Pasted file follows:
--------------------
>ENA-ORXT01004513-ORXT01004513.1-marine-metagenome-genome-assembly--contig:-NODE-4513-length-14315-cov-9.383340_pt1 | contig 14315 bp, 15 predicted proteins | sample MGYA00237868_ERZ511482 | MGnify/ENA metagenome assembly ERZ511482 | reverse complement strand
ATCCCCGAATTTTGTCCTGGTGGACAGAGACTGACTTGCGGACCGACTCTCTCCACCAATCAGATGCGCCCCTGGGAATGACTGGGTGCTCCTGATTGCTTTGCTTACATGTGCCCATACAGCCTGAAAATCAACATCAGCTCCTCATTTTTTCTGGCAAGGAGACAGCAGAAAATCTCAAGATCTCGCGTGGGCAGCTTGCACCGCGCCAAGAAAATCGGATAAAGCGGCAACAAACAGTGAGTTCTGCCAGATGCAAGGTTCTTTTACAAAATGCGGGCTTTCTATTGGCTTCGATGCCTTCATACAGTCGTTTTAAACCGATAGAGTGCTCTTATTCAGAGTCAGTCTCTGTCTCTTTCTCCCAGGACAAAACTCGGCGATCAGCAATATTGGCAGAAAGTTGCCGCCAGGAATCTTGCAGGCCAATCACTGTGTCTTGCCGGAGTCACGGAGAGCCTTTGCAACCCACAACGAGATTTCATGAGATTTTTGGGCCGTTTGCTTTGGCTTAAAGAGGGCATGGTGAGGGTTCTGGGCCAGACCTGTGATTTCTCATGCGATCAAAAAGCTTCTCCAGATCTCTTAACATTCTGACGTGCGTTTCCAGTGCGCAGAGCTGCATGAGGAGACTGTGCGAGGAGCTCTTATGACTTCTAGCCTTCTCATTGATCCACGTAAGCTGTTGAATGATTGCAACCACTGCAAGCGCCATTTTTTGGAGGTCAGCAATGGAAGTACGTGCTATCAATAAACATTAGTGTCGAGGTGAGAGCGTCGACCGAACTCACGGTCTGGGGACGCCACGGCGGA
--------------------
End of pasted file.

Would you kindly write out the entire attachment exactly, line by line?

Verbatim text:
>ENA-ORXT01004513-ORXT01004513.1-marine-metagenome-genome-assembly--contig:-NODE-4513-length-14315-cov-9.383340_pt1 | contig 14315 bp, 15 predicted proteins | sample MGYA00237868_ERZ511482 | MGnify/ENA metagenome assembly ERZ511482 | reverse complement strand
ATCCCCGAATTTTGTCCTGGTGGACAGAGACTGACTTGCGGACCGACTCTCTCCACCAATCAGATGCGCCCCTGGGAATGACTGGGTGCTCCTGATTGCTTTGCTTACATGTGCCCATACAGCCTGAAAATCAACATCAGCTCCTCATTTTTTCTGGCAAGGAGACAGCAGAAAATCTCAAGATCTCGCGTGGGCAGCTTGCACCGCGCCAAGAAAATCGGATAAAGCGGCAACAAACAGTGAGTTCTGCCAGATGCAAGGTTCTTTTACAAAATGCGGGCTTTCTATTGGCTTCGATGCCTTCATACAGTCGTTTTAAACCGATAGAGTGCTCTTATTCAGAGTCAGTCTCTGTCTCTTTCTCCCAGGACAAAACTCGGCGATCAGCAATATTGGCAGAAAGTTGCCGCCAGGAATCTTGCAGGCCAATCACTGTGTCTTGCCGGAGTCACGGAGAGCCTTTGCAACCCACAACGAGATTTCATGAGATTTTTGGGCCGTTTGCTTTGGCTTAAAGAGGGCATGGTGAGGGTTCTGGGCCAGACCTGTGATTTCTCATGCGATCAAAAAGCTTCTCCAGATCTCTTAACATTCTGACGTGCGTTTCCAGTGCGCAGAGCTGCATGAGGAGACTGTGCGAGGAGCTCTTATGACTTCTAGCCTTCTCATTGATCCACGTAAGCTGTTGAATGATTGCAACCACTGCAAGCGCCATTTTTTGGAGGTCAGCAATGGAAGTACGTGCTATCAATAAACATTAGTGTCGAGGTGAGAGCGTCGACCGAACTCACGGTCTGGGGACGCCACGGCGGA